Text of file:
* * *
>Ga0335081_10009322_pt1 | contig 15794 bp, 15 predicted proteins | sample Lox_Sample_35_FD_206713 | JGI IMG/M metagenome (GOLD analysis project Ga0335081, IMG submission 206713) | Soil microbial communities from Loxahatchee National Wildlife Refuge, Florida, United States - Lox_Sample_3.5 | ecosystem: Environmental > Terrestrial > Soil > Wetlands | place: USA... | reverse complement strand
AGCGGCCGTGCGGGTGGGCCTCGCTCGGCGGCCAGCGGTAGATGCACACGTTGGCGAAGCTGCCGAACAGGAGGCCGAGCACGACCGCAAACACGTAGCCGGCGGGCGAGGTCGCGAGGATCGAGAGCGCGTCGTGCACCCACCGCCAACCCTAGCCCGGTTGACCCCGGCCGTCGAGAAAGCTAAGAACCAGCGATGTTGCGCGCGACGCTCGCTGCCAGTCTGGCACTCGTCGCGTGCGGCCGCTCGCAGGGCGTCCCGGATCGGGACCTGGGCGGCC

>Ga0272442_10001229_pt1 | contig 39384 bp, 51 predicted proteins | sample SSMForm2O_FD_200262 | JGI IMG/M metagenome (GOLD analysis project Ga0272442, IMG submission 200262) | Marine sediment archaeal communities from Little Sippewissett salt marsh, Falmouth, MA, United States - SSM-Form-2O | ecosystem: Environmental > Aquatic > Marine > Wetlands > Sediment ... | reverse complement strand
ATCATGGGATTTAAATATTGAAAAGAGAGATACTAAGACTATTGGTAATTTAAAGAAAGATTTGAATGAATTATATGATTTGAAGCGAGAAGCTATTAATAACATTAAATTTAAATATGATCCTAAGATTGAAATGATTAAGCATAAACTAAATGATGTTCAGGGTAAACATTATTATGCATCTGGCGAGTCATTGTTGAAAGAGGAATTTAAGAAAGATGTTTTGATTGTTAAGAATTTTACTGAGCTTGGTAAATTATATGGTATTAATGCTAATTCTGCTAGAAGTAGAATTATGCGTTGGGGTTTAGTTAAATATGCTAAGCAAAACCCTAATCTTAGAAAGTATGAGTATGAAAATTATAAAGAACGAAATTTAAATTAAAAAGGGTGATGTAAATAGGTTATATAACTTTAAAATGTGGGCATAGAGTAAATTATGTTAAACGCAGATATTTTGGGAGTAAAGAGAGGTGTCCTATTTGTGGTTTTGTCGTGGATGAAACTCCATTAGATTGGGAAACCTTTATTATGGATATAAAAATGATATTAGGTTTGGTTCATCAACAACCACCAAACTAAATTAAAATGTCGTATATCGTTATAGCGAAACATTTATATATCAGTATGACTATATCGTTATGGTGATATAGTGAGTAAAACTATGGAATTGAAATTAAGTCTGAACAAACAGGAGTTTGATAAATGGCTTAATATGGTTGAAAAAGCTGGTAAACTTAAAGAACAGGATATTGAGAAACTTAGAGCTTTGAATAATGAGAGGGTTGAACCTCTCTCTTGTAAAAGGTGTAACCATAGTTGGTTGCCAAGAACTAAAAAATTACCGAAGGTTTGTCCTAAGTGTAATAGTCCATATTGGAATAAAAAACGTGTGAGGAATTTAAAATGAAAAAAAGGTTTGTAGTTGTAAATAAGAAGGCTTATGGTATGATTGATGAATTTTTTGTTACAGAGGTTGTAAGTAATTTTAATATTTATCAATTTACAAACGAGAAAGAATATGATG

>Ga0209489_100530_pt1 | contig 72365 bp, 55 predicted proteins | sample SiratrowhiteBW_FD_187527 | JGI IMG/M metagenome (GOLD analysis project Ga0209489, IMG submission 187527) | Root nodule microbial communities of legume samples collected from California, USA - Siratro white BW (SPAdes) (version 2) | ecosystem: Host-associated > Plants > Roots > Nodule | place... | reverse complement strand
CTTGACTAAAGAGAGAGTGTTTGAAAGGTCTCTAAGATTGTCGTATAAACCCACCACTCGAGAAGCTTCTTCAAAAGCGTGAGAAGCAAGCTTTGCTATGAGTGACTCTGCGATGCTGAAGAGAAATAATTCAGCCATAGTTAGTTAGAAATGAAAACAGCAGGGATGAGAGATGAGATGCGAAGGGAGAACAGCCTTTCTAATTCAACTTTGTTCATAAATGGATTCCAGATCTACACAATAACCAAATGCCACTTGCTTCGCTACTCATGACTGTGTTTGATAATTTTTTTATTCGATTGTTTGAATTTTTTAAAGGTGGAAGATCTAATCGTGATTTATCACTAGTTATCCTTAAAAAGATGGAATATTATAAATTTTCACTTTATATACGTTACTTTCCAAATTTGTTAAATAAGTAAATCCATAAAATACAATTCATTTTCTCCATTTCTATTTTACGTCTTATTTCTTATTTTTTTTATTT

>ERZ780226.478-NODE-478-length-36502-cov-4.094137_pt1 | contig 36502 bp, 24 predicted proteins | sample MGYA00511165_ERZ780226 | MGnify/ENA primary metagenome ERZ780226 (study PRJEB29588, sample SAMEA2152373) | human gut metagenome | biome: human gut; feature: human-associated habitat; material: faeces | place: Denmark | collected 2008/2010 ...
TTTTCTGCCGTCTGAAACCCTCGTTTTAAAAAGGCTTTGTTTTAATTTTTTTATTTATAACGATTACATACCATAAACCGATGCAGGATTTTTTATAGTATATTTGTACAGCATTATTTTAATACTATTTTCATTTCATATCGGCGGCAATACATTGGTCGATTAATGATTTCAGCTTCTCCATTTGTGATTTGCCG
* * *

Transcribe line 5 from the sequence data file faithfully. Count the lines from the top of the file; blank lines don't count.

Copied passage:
>Ga0209489_100530_pt1 | contig 72365 bp, 55 predicted proteins | sample SiratrowhiteBW_FD_187527 | JGI IMG/M metagenome (GOLD analysis project Ga0209489, IMG submission 187527) | Root nodule microbial communities of legume samples collected from California, USA - Siratro white BW (SPAdes) (version 2) | ecosystem: Host-associated > Plants > Roots > Nodule | place... | reverse complement strand